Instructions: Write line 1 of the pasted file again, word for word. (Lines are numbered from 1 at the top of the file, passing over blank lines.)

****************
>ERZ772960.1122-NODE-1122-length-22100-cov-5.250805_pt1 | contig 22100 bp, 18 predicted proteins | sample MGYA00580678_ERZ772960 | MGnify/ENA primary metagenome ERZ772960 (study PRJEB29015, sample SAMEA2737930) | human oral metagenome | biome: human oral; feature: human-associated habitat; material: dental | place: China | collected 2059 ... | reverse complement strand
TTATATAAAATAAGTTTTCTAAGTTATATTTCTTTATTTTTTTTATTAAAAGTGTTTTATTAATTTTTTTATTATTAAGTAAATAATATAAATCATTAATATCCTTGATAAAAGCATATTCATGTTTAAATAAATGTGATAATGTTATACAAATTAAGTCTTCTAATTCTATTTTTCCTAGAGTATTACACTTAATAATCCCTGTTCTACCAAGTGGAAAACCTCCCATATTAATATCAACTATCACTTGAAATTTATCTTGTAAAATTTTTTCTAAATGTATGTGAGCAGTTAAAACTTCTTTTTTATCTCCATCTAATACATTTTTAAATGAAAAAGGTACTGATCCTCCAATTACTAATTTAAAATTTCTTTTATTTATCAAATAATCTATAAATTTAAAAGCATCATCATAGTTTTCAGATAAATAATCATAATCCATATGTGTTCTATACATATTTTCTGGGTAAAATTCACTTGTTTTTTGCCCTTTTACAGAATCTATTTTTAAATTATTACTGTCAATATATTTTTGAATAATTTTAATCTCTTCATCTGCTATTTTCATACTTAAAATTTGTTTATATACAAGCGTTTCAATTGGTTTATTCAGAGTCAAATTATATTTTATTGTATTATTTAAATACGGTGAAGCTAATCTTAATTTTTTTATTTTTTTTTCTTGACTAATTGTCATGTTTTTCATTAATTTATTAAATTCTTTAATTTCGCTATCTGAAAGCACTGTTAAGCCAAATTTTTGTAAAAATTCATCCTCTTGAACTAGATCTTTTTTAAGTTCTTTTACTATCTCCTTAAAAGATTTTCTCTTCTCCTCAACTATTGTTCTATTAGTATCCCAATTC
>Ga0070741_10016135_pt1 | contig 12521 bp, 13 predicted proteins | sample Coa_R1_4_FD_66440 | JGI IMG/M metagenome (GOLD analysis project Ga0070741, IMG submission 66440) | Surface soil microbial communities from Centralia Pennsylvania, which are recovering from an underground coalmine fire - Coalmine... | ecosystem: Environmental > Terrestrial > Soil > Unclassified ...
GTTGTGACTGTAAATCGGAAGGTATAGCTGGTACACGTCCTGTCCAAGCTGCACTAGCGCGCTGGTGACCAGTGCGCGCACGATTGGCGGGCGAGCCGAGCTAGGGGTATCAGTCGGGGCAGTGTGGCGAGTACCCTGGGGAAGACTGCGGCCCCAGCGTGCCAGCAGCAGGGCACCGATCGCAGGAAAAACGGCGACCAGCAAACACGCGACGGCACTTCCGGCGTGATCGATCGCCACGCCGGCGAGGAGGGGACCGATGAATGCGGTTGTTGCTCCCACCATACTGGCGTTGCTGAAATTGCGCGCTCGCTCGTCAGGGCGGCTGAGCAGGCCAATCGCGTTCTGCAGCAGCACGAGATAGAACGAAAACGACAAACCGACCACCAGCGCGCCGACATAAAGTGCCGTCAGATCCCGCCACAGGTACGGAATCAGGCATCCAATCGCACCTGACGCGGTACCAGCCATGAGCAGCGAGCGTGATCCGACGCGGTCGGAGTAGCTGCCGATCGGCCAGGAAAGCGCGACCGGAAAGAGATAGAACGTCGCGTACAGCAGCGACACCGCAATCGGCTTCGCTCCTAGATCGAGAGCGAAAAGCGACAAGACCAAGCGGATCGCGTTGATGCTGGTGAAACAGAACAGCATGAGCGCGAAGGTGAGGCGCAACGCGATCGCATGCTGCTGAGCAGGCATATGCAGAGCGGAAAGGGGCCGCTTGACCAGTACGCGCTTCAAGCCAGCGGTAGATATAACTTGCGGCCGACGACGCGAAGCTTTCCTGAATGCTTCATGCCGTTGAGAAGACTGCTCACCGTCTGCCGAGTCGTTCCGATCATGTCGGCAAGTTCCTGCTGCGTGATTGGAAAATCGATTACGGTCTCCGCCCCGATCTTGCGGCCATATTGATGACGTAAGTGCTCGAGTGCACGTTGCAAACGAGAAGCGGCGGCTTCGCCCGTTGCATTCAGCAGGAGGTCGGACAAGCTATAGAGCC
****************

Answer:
>ERZ772960.1122-NODE-1122-length-22100-cov-5.250805_pt1 | contig 22100 bp, 18 predicted proteins | sample MGYA00580678_ERZ772960 | MGnify/ENA primary metagenome ERZ772960 (study PRJEB29015, sample SAMEA2737930) | human oral metagenome | biome: human oral; feature: human-associated habitat; material: dental | place: China | collected 2059 ... | reverse complement strand